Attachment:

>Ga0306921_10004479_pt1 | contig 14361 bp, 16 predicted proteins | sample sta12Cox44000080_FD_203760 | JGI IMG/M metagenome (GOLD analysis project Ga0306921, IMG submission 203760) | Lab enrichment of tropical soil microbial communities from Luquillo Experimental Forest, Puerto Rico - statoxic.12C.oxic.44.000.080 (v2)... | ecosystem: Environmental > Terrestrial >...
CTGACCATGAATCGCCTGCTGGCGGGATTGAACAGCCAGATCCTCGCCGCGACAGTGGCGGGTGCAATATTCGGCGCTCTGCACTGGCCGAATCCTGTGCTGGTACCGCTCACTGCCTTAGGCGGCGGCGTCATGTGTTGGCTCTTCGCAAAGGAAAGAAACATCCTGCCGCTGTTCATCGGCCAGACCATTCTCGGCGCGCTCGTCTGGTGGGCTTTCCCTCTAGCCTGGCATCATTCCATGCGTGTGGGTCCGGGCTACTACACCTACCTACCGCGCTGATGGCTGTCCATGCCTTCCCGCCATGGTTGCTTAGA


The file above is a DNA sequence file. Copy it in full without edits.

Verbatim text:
>Ga0306921_10004479_pt1 | contig 14361 bp, 16 predicted proteins | sample sta12Cox44000080_FD_203760 | JGI IMG/M metagenome (GOLD analysis project Ga0306921, IMG submission 203760) | Lab enrichment of tropical soil microbial communities from Luquillo Experimental Forest, Puerto Rico - statoxic.12C.oxic.44.000.080 (v2)... | ecosystem: Environmental > Terrestrial >...
CTGACCATGAATCGCCTGCTGGCGGGATTGAACAGCCAGATCCTCGCCGCGACAGTGGCGGGTGCAATATTCGGCGCTCTGCACTGGCCGAATCCTGTGCTGGTACCGCTCACTGCCTTAGGCGGCGGCGTCATGTGTTGGCTCTTCGCAAAGGAAAGAAACATCCTGCCGCTGTTCATCGGCCAGACCATTCTCGGCGCGCTCGTCTGGTGGGCTTTCCCTCTAGCCTGGCATCATTCCATGCGTGTGGGTCCGGGCTACTACACCTACCTACCGCGCTGATGGCTGTCCATGCCTTCCCGCCATGGTTGCTTAGA